A Tree of Souls grows in London.

Amid all the fuss about "Avatar" shattering Blu-ray sales records, there were a few off notes being hit. Some DVDs wouldn't play, apparently due to anti-piracy software. As one particularly irate customer wrote, "I am so pissed!!! I have spent the whole day trying to get this to play in a LC-42bd80u with no luck!!!" Indeed. Meanwhile, torrent pirates bragged that they, too, had set a record: "Avatar" is the most pirated Bluray movie ever (perhaps in part by frustrated customers). As "Ernesto" at TorrentFreak.com gloated, we've come a long way since "Ice Age 2" became the first Blu-ray to get BitTorrented: "Piracy was rampant but it has not hindered a film that has broken nearly all sales records in motion picture history. That must be somewhat reassuring for the film industry." But the most fun side event was the unveiling of a real-world Pandoran Tree of Souls in London's...

Review: "The Two Escobars," the drug kingpin and the soccer team.

Reviewed at the 2010 Tribeca Film Festival. In 1998, Associated Press reporter Steve Wilstein noticed a bottle in Mark McGwire's locker. It was filled with androstenedione, an over-the-counter muscle enhancer that boosted the body's production of testosterone. In short, andro is a steroid, banned at that time by pro football, the NCAA, and the Olympics, though not Major League Baseball. McGwire was in the midst of a season in which he would hit more home runs than any other player in history and the interest in his chase was fueling a resurgence in the game. When Wilstein wrote about McGwire and andro, the press didn't rush to investigate McGwire's drug use; they chastised Wilstein for making it public. In other words, what McGwire was doing on the field was so good for baseball that nobody wanted to know what McGwire was doing off of it to make it possible. Give...

Lindsay Lohan and the difference between a movie and music star flame-out.

Like 3D and the death of criticism, Lindsay Lohan is the column-filling gift that keeps on giving. Yesterday saw two separate articles on La Lohan from The Wrap, and today the AV Club's Nathan Rabin examines late-period flops "I Know Who Killed Me" (which is kind of awesome -- seriously) and "Chapter 27."That's a lot of attention for an actress who hasn't had a theatrical release in three years. Much of this coverage is, predictably, a little ghoulish, though what makes it worse is the quasi-paternalistic, first-person direct form of "advice" a few of these columns pride themselves on. "it ist [sic] too late for her to get it together?" asks the sub-hed on the first Wrap column, as if Lohan were the recalcitrant type who'd once turned in her homework on time and was now smoking pot under the bleachers and might not make it into college. It's reminiscent...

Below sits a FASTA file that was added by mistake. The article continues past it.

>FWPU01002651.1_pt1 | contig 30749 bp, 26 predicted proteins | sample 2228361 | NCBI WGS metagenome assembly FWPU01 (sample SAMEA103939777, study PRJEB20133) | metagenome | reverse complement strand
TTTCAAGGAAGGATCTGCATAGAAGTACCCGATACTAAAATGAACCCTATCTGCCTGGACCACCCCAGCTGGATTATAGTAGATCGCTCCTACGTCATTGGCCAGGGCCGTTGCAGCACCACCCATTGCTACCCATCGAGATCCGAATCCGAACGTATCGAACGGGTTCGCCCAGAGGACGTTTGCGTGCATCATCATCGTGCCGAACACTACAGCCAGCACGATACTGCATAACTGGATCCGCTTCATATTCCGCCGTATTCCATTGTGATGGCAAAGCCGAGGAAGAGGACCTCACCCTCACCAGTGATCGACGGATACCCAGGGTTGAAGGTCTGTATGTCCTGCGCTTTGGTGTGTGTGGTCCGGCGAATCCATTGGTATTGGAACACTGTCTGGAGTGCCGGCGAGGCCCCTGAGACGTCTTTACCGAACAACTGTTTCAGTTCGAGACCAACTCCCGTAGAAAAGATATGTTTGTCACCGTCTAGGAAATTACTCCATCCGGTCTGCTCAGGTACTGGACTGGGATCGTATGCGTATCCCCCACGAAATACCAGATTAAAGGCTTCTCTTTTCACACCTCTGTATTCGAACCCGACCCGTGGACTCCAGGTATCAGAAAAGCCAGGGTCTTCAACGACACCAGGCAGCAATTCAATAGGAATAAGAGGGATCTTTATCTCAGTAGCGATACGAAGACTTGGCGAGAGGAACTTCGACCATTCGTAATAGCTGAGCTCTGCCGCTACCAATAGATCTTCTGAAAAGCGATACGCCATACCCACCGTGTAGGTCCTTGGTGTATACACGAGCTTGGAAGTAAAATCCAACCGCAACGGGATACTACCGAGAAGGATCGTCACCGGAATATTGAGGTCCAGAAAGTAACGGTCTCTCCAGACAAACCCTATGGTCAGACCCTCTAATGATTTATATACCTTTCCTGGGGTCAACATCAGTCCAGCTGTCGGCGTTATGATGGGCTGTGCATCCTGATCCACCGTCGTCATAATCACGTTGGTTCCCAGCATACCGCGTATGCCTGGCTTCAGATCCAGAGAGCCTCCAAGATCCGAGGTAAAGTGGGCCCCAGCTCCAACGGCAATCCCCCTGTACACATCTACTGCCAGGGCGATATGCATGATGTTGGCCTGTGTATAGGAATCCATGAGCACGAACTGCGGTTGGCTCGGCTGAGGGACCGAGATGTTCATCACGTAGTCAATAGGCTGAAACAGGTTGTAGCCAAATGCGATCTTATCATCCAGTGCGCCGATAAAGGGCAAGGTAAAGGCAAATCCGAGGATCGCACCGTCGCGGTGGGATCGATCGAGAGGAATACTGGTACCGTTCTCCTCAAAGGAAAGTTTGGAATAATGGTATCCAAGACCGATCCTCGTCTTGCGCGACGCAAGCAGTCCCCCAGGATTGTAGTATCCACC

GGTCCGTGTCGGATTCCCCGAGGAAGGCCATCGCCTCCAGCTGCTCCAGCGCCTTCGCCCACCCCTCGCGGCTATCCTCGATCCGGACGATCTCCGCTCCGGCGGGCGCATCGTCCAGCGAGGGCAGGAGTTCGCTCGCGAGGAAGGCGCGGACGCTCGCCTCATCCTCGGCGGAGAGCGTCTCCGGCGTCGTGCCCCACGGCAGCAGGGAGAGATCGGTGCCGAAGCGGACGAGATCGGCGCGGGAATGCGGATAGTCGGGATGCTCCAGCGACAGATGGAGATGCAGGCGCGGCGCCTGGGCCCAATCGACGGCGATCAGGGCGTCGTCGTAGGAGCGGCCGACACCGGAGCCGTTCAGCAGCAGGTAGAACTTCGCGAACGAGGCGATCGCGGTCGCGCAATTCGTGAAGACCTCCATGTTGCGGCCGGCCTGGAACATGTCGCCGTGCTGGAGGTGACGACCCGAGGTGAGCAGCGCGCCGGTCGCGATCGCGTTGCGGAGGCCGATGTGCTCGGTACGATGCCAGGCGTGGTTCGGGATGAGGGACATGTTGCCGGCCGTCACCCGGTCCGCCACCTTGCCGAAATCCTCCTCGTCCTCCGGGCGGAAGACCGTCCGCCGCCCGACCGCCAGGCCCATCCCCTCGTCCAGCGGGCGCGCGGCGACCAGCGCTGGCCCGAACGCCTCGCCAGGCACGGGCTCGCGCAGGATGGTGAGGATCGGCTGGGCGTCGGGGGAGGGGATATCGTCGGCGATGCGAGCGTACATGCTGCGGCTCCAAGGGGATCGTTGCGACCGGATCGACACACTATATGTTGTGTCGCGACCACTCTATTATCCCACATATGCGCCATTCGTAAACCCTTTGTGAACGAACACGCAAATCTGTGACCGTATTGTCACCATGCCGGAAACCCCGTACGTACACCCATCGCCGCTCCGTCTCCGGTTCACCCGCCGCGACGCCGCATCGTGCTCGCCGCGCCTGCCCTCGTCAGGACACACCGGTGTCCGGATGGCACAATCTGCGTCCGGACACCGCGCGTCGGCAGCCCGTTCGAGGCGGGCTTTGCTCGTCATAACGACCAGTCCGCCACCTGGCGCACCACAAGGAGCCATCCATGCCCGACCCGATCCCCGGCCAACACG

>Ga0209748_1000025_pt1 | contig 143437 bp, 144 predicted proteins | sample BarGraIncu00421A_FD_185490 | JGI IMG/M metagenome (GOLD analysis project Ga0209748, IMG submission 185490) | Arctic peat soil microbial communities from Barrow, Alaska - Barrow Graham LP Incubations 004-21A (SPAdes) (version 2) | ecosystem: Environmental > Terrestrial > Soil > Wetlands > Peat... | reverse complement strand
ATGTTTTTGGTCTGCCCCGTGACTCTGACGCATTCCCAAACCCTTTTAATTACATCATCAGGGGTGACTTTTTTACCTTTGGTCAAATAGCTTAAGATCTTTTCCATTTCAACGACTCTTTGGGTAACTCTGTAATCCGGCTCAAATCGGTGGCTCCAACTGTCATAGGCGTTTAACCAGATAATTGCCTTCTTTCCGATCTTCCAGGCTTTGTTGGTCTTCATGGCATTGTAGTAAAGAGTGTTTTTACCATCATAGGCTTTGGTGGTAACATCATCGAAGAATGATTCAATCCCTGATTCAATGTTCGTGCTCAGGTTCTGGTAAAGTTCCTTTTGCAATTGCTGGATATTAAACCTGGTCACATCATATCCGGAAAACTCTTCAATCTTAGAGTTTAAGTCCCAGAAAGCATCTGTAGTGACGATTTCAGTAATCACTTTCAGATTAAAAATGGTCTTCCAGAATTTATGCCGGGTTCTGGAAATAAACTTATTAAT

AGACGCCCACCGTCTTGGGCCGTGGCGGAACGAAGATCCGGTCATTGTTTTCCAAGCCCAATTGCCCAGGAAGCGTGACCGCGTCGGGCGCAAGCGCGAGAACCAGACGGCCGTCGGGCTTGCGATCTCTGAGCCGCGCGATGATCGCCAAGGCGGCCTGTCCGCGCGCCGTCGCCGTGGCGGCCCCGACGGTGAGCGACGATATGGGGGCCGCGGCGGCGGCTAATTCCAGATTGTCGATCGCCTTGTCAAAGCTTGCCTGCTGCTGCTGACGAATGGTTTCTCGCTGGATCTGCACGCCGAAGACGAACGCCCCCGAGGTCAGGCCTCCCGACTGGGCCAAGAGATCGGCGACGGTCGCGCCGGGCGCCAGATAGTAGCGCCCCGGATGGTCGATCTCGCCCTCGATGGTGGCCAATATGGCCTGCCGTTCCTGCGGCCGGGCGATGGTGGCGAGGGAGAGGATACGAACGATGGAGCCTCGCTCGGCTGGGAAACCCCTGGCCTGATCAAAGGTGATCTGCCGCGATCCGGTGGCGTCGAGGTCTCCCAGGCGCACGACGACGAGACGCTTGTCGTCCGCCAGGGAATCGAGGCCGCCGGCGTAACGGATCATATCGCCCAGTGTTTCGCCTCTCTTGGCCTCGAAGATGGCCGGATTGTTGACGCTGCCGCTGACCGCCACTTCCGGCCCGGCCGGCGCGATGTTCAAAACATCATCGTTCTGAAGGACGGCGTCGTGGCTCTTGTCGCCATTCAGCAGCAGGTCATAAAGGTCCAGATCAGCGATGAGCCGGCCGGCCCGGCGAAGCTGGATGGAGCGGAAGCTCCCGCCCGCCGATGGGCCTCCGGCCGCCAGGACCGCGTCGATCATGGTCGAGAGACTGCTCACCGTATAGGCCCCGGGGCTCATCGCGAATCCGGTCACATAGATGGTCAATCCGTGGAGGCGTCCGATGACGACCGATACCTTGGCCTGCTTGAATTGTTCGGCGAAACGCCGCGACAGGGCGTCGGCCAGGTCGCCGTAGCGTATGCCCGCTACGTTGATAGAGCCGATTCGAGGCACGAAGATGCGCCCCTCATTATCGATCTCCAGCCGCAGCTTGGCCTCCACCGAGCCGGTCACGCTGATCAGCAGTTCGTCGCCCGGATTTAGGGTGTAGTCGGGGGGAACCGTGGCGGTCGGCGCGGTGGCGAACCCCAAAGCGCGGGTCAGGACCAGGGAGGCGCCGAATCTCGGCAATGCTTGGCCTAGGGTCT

Review: "Freetime Machos," a Finnish rugby bromance.

Reviewed at the 2010 Tribeca Film Festival. A small, agreeable documentary with an awkwardly not-quite-in-English title, "Freetime Machos" tries to position itself as a sort of Finnish nonfiction Apatow-style bromance about guys whose slightly squishy outsides hide very squishy hearts. It's not terribly successful on that front, but I'm not sure it needs to be. Director Mika Ronkainen starts his film off with a voiceover explaining that in the northern town of Oulu, men are supposed to be men -- stoic, stoic men, who don't like to let on that they feel pain of either the physical or emotional variety. For the group of guys he follows, playing amateur rugby is an escape -- physically, but also mentally, as companionship, social time at the bar or hanging out in the sauna with a few beers seems to be just as important to everyone as actually playing. The team happens to...

Review: "brilliantlove," British hipsters in love and squalor.

Reviewed at the 2010 Tribeca Film Festival. "brilliantlove," directed by Ashley Horner, is a British hipster wish-fulfillment fantasy pretending to be a romance. Its lovers, Manchester (Liam Browne) and Noon (Nancy Trotter Landry), live in shabby paradise in a single-car garage on a hill. They have no visible means of supporting themselves, but they do have hobbies. Noon's is taxidermy -- she keeps dead birds she finds in the freezer until she has time to work on them. And Manchester's is photography -- photography of Noon, naked, or asleep, or while they're having sex (they have a lot of sex). One day, a vaguely sinister man named Franny (Michael Hodgson) finds the artless bedroom shots Manchester left behind in the pub after a bender of a night, and devotes a lot of energy to seeking Manchester out and offering him money for the photos -- he thinks he can make...

Walter Murch, the king of talking about editing.